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Tarq57

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About Tarq57

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  1. As a happy long term user of Avast, I'd happily recommend it. There are probably a large number of users who would also recommend Avira, and quite a few that would recommend MSE, and maybe even a few that would recommend AVG. Why don't you try each of those you are interested in for, say, two weeks each, have a look at the help forums for each, cross-check the machine from time to time with MBAM, and then settle on the AV you find overall best.
  2. Tarq57

    New user

    On what "CD" did you find Ccleaner?
  3. In Ccleaner>options>settings do you have it set to normal file deletion, or secure? And if secure, how many passes? If normal, then it is only the file header that is removed and any recovery program worth the download should be able to recover the files.
  4. It'll be here when it's here. No hurry, really, Avast 4.8 seemed to do fairly well.
  5. The pagefile (or swap file) is used by the OS and rebuilt at every system boot. To delete it, in any particular computing session, see MS KB314834 Applies to XP. Makes shutdown take 1-2 min longer.
  6. Yep, I'm glad all is well. Maybe K-lite was a factor. Don't know. And it probably doesn't matter.
  7. I don't see how that is different to what I'd posted, except possibly for syntax. If something was unclear, please tell me, so I can change it next time.
  8. Assuming you are malware free, and the Avast services are actually running, the next step would be a full re-install from scratch. Download the full Avast setup file (Direct download from Avast, 36.99Mb). Download the Avast uninstall utility. Disconnect from the internet. Right click the Avast tray icon, select "Program settings>troubleshooting" and disable the self defence module. Right click the tray icon and select "Stop on access protection". Go to control panel>add/remove programs" and uninstall Avast.Reboot. (You will loose any custom program settings you had, and any
  9. No, it isn't right. You only stop the ones indicated in the step by step.Windows Management Instrumentation, and Security Centre. If they aren't' stopped, you will not be able to delete the repository file. (Try it, if you want. Windows will say "Unable. In use by another...") After the file has been deleted, the reason for the reboot is (1) Windows will rebuild the file, using up to date information, and (2) the services you stopped earlier will restart with Windows. All should be good. That's an option too. The security centre is not always a perfect warning system. Personally, I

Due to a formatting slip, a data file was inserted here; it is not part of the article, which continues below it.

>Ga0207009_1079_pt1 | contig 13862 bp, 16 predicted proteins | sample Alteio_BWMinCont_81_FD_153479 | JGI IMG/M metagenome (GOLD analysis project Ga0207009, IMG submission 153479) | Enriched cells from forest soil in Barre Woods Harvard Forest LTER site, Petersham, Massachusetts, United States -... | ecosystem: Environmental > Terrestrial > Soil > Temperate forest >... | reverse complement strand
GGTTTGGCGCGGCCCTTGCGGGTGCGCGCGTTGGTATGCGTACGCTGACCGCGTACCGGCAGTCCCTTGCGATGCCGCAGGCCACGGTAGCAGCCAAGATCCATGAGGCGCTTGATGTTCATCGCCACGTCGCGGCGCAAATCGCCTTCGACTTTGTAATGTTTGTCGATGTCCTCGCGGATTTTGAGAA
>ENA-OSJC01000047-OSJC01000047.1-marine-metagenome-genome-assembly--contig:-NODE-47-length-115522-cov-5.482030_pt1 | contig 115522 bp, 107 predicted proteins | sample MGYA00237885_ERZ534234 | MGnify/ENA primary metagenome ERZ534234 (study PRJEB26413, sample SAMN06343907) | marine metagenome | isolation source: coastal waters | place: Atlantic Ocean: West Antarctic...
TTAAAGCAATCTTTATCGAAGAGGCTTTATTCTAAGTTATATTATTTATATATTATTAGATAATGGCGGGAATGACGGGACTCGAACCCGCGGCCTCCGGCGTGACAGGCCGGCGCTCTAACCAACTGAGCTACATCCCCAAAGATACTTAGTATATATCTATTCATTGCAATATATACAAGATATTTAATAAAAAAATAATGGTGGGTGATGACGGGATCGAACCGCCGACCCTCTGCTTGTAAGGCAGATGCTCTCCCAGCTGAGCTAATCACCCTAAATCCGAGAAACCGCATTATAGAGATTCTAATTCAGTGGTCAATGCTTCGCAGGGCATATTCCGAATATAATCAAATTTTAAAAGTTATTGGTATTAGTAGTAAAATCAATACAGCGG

10. Oh, step one (which I should have posted first, but just barged into the repository reset following the earlier post) is to check your system date and time. And were there any other AV's installed prior to Avast, or even still installed now? If the above steps don't work, I can talk you through a full install. If you had (or have) another AV I can supply you with the uninstall tool. Believe it or not, you don't have to visit porn sites to get an infection. Totally legit sites can be hacked. (The webshield and network shields are excellent at preventing this sort of thing. Disabling auto
  11. Oh, step one (which I should have posted first, but just barged into the repository reset following the earlier post) is to check your system date and time. And were there any other AV's installed prior to Avast, or even still installed now? If the above steps don't work, I can talk you through a full install. If you had (or have) another AV I can supply you with the uninstall tool.
  12. It's not scary, don't worry. It seems complicated, but it's not. When you open "services", you'll see an interface with the services listed, and they can be ordered alphabetically. When you right-click each service, there are various options, including "stop". Stop those listed. Check under the "startup type" each is set to automatic (which is the default - you shouldn't have to change a thing.) Then you can close that. Then use Windows explorer (or the method listed - it's just another way of getting to the same place) to locate the file indicated. Right click and delete it. (You may
  13. There is a manual way of doing it, which is basically the command line translated from nerdish into wannabe geek. The instructions are for XP.
  14. This (Adobe Flash Player) is probably the most well known and often installed.
  15. +1 for Avast. Been using it for about three years. Very stable, does a good job (especially as part of a layered security strategy), and has very good forum support, when needed. Avast 5 likely to be released round the end of November, Support for 4.8 likely to continue for around a year after the release of 5. I'd install 4.8, rather than the Beta of 5. You'll have about a years use out of it before having to think of updating.
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